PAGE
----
Playing like a mix of Tenchu, Bionic Commando, and the classic Ninja Gaiden games on NES, Mark of the Ninja looks like it’ll be a surefire hit with fans of feudal assassins. Though it comes from Klei Entertainment, the makers of the two Shank games, the style of action couldn’t be more different. Instead of chainsawing through thugs like a blowtorch through butter, you’re better off avoiding fights entirely, as a true ninja would.
That’s not to say that MotN lacks the over-the-top cartoony violence that Shank delivered – but in this game, we got our kicks via brutal stealth kills, each more flashy than the last. But trying to take on burly guards head-on is a mistake: they’ll kill the as-of-yet-unnamed ninja in two or three hits. Instead, you’ll want to use the surroundings to your advantage, as in any worthwhile stealth game, to divide and conquer a stage by picking off targets one at a time. You can even pick up dead bodies and lug them to a hiding spot in the dark shadows, Deus Ex style.
The visuals look quite similar to Shank, only much, much cooler. Just like “fog of war” in RTS games, any area of the screen that isn’t in your line of sight will be silhouetted against the gorgeous backdrops. That means that failing to look before you leap could get you surrounded by guards in seconds – and nobody wants that. Shank (y'know, the dude you play as in Shank?) always looked a little bit goofy to us, but MotN’s protagonist has a ninjitsu swagger to him that makes us wish he had his own comic. (It would mainly focus on killing fools in increasingly-awesome ways.)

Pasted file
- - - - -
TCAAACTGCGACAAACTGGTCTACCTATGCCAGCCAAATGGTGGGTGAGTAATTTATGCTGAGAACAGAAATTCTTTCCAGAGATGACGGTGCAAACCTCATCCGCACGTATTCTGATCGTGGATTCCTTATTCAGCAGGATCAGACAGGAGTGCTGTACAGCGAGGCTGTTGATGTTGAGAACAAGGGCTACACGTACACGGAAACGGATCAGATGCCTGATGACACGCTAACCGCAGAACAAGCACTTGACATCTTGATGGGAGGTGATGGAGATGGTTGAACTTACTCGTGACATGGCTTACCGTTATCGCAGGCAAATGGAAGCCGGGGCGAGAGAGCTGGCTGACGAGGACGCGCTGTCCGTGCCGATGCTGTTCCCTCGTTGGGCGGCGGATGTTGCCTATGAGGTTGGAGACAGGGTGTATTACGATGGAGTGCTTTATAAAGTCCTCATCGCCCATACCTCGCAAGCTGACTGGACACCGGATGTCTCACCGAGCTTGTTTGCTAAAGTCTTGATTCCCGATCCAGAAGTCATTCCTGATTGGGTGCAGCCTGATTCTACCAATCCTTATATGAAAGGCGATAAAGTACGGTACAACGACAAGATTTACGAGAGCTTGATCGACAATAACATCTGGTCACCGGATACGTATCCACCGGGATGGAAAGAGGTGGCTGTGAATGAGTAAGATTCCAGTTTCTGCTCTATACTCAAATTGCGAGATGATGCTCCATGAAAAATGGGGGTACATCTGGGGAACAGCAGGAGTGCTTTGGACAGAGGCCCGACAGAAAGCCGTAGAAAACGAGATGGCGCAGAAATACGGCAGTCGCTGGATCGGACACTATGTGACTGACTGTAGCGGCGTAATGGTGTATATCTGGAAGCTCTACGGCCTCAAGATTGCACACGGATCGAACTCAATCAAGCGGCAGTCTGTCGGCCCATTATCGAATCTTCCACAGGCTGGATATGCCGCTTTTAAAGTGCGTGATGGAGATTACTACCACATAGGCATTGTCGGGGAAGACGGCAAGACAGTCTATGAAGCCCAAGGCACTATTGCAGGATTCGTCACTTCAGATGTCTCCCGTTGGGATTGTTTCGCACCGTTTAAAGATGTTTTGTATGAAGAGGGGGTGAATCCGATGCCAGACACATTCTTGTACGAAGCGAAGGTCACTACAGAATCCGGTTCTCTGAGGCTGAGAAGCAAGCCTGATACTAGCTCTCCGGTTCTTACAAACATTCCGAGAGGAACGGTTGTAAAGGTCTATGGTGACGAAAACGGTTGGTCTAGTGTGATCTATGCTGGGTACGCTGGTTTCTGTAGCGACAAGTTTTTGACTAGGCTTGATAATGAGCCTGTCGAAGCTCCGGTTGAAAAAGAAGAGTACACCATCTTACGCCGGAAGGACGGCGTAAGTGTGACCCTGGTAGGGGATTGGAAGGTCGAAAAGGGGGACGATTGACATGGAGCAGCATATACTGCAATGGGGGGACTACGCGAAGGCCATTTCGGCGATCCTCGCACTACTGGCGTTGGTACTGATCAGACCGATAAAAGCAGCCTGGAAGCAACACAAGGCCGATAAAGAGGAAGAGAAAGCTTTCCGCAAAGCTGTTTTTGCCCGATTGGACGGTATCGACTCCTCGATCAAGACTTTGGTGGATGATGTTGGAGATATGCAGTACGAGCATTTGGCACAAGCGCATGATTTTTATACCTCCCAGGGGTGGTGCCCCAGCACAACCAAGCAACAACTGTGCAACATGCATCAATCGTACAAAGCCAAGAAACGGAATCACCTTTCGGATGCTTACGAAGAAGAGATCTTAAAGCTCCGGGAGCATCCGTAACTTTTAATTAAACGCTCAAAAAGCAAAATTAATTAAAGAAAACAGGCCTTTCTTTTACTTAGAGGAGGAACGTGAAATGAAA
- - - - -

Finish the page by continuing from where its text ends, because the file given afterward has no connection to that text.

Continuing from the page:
You’ve got more than a sword and your wits to sneakily slay enemies. The ninja is covered in tattoos, each of which grant him a specific special ability – hookshots, shuriken, wall-climbing, and what have you. You’ll unlock more sick tats as you progress through the game, giving MotN a sort of Metroidvania vibe without the need to uncover every inch of the map. Stealth puzzles include distracting enemies with a shuriken-to-gong clang, luring them underneath a stone lamp before dropping it on their heads, and using grates in the floors and walls (which you can effortlessly cling to) to get yourself in position for a viscera-impaling one hit kill (activated by an inoffensive quick time event of pressing the correct direction and button).
The way each level is laid out is quite satisfying – you’ll never get bright neon arrows screaming at you to go somewhere. Instead, an unassuming tree branch might be just the platform you need to hookshot to in order to reach a perfect vantage point on a rooftop. There are plenty of awesome touches too: for instance, if a guard finds a body that’s been mutilated beyond recognition, he’ll actually become afraid and run around aimlessly, letting you sneak up and snap his neck like it’s your job. Which it pretty much is.
We saw the game on Xbox as a downloadable title, but we’re certain that, as with Shank, it’ll make its way to the PS3 and PC as well. This is definitely a ninja game to keep an eye on – in a time when ninjas are nearing as overuse on the same scale as zombies, bringing them back to their stealth-centric, frail-yet-deadly roots is the right way to go.